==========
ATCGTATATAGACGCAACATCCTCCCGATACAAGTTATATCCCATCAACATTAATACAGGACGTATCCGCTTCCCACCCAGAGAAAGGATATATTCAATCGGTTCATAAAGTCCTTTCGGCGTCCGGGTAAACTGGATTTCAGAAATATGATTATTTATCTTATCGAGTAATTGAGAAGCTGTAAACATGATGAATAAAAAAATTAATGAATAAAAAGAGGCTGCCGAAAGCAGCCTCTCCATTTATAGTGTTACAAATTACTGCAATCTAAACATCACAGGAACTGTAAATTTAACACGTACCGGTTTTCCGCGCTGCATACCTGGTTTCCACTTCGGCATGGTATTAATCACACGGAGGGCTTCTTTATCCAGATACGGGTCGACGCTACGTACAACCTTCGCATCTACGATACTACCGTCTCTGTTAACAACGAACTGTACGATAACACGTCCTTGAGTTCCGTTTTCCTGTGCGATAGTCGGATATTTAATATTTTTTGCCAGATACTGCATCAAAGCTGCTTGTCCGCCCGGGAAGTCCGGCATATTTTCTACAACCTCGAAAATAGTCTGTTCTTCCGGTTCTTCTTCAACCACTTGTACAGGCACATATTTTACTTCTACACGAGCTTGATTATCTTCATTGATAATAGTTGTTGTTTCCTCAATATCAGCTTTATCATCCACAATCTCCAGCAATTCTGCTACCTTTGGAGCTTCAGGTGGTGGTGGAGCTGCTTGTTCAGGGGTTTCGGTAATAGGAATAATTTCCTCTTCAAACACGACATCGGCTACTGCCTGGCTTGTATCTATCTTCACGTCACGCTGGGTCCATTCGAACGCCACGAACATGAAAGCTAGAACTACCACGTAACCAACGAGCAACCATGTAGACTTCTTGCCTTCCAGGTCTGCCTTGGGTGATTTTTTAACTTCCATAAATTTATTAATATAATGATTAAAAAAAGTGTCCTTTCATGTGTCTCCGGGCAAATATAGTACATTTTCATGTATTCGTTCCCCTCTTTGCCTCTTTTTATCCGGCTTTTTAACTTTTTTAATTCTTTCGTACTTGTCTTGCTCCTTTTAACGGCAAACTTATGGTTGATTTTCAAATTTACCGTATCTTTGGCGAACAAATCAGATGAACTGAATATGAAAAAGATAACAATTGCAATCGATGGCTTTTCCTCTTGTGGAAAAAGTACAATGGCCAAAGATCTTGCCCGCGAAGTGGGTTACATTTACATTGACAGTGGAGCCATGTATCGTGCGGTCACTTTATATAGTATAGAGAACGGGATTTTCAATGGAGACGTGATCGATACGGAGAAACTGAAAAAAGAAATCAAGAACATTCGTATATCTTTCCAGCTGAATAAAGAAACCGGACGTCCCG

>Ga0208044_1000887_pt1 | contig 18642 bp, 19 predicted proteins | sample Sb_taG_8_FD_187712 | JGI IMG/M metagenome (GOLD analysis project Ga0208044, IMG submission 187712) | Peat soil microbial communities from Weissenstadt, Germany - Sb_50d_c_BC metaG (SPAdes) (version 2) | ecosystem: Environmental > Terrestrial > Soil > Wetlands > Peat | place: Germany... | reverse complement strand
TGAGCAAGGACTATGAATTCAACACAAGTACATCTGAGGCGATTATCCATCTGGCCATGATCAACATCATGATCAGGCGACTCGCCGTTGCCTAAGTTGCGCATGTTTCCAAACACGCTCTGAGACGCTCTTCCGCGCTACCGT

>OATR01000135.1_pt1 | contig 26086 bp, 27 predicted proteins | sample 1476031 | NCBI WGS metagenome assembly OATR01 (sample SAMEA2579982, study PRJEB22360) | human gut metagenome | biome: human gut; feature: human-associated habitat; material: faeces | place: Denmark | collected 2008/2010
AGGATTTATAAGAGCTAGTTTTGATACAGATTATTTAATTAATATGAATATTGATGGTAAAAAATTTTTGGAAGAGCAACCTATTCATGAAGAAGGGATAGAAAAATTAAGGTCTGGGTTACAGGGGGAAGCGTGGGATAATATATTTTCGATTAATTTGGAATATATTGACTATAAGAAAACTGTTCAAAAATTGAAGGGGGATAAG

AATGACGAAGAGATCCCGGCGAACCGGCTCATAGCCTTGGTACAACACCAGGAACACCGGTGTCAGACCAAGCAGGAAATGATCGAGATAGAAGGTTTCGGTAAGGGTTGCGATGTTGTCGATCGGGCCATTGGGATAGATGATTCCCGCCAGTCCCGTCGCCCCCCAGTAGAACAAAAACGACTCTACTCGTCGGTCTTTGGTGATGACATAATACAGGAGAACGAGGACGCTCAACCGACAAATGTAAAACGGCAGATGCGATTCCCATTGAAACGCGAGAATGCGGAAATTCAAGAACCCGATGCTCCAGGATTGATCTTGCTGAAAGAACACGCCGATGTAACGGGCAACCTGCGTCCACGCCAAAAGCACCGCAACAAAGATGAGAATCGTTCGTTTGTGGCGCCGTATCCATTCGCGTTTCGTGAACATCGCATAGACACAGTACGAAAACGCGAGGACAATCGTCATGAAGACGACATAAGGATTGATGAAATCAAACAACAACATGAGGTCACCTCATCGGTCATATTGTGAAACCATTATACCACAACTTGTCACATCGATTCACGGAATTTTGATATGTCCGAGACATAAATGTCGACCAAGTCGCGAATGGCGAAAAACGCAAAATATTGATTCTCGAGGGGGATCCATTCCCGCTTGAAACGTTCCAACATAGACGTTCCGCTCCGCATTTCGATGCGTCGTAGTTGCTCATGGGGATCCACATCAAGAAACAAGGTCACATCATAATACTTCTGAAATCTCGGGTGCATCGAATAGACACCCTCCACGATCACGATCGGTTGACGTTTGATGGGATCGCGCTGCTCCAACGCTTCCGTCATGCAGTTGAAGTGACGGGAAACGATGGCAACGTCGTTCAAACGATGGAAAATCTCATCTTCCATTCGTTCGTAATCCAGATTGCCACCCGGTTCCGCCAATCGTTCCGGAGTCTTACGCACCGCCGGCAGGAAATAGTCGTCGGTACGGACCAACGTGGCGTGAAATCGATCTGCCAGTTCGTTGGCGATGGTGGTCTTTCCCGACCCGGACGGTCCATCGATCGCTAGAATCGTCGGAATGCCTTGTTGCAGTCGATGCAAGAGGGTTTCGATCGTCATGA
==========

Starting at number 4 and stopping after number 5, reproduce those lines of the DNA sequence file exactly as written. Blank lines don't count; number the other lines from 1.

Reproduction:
>OATR01000135.1_pt1 | contig 26086 bp, 27 predicted proteins | sample 1476031 | NCBI WGS metagenome assembly OATR01 (sample SAMEA2579982, study PRJEB22360) | human gut metagenome | biome: human gut; feature: human-associated habitat; material: faeces | place: Denmark | collected 2008/2010
AGGATTTATAAGAGCTAGTTTTGATACAGATTATTTAATTAATATGAATATTGATGGTAAAAAATTTTTGGAAGAGCAACCTATTCATGAAGAAGGGATAGAAAAATTAAGGTCTGGGTTACAGGGGGAAGCGTGGGATAATATATTTTCGATTAATTTGGAATATATTGACTATAAGAAAACTGTTCAAAAATTGAAGGGGGATAAG